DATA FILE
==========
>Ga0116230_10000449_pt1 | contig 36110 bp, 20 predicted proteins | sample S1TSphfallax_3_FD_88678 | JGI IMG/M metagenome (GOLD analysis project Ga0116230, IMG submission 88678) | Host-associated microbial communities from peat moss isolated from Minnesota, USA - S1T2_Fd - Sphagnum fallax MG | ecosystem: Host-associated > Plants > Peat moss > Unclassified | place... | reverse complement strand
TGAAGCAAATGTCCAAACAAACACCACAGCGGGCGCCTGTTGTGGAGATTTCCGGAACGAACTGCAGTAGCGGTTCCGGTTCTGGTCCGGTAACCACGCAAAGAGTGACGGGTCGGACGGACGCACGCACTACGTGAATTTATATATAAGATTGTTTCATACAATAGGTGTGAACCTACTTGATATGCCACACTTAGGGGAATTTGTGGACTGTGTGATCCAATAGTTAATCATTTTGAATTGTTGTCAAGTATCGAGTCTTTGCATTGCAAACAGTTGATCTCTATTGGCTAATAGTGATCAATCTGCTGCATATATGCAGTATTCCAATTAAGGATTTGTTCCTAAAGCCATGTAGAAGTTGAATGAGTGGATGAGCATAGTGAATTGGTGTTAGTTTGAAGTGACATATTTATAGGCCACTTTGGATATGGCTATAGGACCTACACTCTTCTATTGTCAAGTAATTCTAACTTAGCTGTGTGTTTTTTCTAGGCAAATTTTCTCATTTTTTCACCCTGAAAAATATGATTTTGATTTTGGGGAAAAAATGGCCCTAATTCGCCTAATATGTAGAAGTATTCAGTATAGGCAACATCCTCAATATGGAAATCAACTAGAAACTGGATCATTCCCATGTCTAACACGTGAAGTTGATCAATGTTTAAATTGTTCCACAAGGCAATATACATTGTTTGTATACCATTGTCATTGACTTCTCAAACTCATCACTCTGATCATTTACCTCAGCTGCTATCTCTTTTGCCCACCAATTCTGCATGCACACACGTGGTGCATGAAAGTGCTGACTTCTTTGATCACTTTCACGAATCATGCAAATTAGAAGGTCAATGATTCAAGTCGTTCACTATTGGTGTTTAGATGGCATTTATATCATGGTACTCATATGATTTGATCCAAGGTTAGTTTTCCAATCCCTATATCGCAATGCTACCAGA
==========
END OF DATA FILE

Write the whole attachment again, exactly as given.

>Ga0116230_10000449_pt1 | contig 36110 bp, 20 predicted proteins | sample S1TSphfallax_3_FD_88678 | JGI IMG/M metagenome (GOLD analysis project Ga0116230, IMG submission 88678) | Host-associated microbial communities from peat moss isolated from Minnesota, USA - S1T2_Fd - Sphagnum fallax MG | ecosystem: Host-associated > Plants > Peat moss > Unclassified | place... | reverse complement strand
TGAAGCAAATGTCCAAACAAACACCACAGCGGGCGCCTGTTGTGGAGATTTCCGGAACGAACTGCAGTAGCGGTTCCGGTTCTGGTCCGGTAACCACGCAAAGAGTGACGGGTCGGACGGACGCACGCACTACGTGAATTTATATATAAGATTGTTTCATACAATAGGTGTGAACCTACTTGATATGCCACACTTAGGGGAATTTGTGGACTGTGTGATCCAATAGTTAATCATTTTGAATTGTTGTCAAGTATCGAGTCTTTGCATTGCAAACAGTTGATCTCTATTGGCTAATAGTGATCAATCTGCTGCATATATGCAGTATTCCAATTAAGGATTTGTTCCTAAAGCCATGTAGAAGTTGAATGAGTGGATGAGCATAGTGAATTGGTGTTAGTTTGAAGTGACATATTTATAGGCCACTTTGGATATGGCTATAGGACCTACACTCTTCTATTGTCAAGTAATTCTAACTTAGCTGTGTGTTTTTTCTAGGCAAATTTTCTCATTTTTTCACCCTGAAAAATATGATTTTGATTTTGGGGAAAAAATGGCCCTAATTCGCCTAATATGTAGAAGTATTCAGTATAGGCAACATCCTCAATATGGAAATCAACTAGAAACTGGATCATTCCCATGTCTAACACGTGAAGTTGATCAATGTTTAAATTGTTCCACAAGGCAATATACATTGTTTGTATACCATTGTCATTGACTTCTCAAACTCATCACTCTGATCATTTACCTCAGCTGCTATCTCTTTTGCCCACCAATTCTGCATGCACACACGTGGTGCATGAAAGTGCTGACTTCTTTGATCACTTTCACGAATCATGCAAATTAGAAGGTCAATGATTCAAGTCGTTCACTATTGGTGTTTAGATGGCATTTATATCATGGTACTCATATGATTTGATCCAAGGTTAGTTTTCCAATCCCTATATCGCAATGCTACCAGA